Children's use of social consensus as a cue to reliability
In everyday life, people must continually weigh up the reliability of new information that is presented to them by others in order to avoid being led astray by false claims (e.g., mistakes, lies). This task is particularly crucial in development as children's knowledge acquisition depends heavily on information that they receive from others. In general, adults recognise that testimony that is independently endorsed by several people is more reliable than the potentially idiosyncratic or false belief of an individual.
In this study, we investigated whether children make use of this 'social consensus' cue and how this awareness develops between the ages of 3, 4 and 5 years of age.
Our results show that by around 4 years, children's selective trust in others extends beyond simply generalizing on the basis of informants' prior accuracy to take into account how that accuracy was achieved. When faced with two accurate informants, 4-year-olds preferred to seek and endorse novel information from the informant whose previous answers were self-generated rather than one who had relied on help from a third party. Although 3-year-olds could remember which informant received help, they did not make use of that when deciding which puppet could independently provide them with new information, in line with evidence showing limited source monitoring skills at this age.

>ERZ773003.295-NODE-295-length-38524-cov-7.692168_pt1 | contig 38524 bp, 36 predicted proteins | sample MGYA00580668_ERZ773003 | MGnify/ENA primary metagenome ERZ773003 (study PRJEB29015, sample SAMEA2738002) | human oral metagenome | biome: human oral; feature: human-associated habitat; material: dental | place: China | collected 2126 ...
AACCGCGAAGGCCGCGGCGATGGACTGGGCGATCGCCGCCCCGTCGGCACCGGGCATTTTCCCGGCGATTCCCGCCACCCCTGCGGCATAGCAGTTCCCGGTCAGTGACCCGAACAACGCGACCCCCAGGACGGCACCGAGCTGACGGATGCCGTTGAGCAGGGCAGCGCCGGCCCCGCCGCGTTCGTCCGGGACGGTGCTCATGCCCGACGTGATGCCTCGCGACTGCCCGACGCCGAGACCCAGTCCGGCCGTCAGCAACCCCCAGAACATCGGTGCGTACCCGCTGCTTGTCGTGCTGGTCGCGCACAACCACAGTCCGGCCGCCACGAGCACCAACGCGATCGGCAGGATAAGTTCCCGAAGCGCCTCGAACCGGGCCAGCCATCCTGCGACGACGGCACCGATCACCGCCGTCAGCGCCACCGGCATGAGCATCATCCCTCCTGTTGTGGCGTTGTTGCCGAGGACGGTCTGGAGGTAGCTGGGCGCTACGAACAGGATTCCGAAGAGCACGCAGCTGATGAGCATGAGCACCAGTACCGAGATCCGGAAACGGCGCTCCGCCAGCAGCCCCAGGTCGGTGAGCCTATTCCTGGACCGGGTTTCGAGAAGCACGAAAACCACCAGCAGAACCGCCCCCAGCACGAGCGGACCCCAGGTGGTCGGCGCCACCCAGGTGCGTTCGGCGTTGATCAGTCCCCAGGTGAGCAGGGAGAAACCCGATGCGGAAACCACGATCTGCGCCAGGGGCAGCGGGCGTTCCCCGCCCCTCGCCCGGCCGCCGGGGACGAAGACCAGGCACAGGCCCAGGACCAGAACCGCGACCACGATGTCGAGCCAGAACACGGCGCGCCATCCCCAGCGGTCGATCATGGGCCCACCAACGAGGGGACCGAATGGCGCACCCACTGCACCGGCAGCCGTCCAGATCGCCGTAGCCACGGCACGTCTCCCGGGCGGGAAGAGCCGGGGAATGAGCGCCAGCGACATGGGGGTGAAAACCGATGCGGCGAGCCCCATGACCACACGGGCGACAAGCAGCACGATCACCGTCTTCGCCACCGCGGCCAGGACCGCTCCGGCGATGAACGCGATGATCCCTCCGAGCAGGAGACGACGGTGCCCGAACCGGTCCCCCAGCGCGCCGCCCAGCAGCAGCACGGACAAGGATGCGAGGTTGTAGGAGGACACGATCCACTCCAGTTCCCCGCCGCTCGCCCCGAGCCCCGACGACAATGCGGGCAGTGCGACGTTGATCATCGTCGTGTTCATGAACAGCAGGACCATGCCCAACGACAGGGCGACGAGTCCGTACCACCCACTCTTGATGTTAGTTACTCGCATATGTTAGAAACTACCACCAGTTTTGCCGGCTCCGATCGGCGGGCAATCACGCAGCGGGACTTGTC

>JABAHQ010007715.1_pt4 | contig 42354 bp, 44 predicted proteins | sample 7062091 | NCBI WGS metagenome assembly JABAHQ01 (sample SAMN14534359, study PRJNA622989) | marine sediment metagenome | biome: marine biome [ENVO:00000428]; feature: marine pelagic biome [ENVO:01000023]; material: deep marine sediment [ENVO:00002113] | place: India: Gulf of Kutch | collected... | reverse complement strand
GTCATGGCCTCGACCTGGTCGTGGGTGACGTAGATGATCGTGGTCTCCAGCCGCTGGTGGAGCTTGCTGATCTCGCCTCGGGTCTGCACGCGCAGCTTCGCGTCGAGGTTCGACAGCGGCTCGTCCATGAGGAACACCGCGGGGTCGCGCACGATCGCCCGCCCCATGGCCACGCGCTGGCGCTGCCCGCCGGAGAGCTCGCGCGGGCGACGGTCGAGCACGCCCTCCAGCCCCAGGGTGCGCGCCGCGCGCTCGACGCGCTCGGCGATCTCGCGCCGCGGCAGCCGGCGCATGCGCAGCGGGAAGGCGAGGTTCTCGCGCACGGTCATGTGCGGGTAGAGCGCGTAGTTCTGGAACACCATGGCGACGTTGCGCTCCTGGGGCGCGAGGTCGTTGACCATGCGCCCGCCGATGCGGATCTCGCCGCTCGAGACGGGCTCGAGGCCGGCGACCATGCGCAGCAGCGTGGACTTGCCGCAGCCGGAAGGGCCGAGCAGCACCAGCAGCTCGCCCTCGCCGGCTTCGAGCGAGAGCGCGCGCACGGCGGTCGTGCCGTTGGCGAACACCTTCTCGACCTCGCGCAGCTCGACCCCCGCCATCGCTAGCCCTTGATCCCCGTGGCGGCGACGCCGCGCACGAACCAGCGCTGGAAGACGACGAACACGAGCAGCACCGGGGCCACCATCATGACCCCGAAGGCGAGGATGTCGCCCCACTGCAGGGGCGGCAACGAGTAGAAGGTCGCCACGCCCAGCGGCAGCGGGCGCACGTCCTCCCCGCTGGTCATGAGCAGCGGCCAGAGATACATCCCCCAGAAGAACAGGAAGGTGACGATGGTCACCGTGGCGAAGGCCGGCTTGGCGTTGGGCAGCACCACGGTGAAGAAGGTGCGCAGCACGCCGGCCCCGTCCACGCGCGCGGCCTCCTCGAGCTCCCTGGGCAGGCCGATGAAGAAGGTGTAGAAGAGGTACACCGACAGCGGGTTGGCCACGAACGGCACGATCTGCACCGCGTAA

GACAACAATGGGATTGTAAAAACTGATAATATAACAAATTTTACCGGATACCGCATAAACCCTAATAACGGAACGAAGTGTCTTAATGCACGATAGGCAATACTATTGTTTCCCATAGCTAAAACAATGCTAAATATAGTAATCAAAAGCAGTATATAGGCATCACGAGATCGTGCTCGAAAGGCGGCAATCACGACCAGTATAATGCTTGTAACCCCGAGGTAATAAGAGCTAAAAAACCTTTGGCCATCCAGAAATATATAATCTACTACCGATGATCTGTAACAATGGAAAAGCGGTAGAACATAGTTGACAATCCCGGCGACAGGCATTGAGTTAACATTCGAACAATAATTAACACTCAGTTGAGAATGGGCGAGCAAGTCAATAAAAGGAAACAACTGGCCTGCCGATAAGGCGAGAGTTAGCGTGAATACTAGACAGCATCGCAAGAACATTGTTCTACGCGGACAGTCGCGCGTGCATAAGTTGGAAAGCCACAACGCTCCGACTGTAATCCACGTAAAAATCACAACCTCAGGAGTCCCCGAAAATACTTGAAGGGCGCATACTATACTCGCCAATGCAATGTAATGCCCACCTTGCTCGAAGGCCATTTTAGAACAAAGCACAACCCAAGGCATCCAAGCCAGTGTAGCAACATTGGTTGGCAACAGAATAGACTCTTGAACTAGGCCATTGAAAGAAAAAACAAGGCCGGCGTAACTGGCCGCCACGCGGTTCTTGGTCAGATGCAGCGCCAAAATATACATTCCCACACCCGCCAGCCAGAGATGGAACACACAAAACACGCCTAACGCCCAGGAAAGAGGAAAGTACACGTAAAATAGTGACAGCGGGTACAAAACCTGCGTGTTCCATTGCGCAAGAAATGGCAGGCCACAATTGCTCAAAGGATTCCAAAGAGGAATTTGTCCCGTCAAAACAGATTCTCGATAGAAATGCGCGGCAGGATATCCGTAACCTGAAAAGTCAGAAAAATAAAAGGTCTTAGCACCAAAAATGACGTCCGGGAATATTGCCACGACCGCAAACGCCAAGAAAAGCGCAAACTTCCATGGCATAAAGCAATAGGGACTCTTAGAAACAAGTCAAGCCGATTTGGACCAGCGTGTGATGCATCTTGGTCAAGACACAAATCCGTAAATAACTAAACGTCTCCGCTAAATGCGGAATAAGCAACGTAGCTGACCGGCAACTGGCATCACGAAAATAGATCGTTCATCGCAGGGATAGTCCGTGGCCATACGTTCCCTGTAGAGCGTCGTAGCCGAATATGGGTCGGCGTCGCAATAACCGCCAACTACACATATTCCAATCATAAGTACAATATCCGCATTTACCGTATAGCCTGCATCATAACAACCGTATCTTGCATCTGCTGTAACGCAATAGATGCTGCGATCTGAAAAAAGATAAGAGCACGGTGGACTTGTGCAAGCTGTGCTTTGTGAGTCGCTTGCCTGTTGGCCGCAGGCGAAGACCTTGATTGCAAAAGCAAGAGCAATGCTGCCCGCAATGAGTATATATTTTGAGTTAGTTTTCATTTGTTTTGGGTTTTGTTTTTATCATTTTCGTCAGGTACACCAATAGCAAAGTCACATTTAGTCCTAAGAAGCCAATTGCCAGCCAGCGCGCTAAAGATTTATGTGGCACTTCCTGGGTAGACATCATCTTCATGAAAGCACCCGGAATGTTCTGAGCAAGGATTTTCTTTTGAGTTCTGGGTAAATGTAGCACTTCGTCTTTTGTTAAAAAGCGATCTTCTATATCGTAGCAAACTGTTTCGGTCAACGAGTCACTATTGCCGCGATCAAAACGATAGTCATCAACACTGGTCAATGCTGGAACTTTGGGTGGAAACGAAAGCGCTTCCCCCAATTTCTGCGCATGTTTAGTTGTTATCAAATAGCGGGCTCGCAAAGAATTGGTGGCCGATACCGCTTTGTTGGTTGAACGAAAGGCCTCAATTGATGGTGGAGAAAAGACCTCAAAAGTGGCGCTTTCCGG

This study was conducted by Dr. Shiri Einav.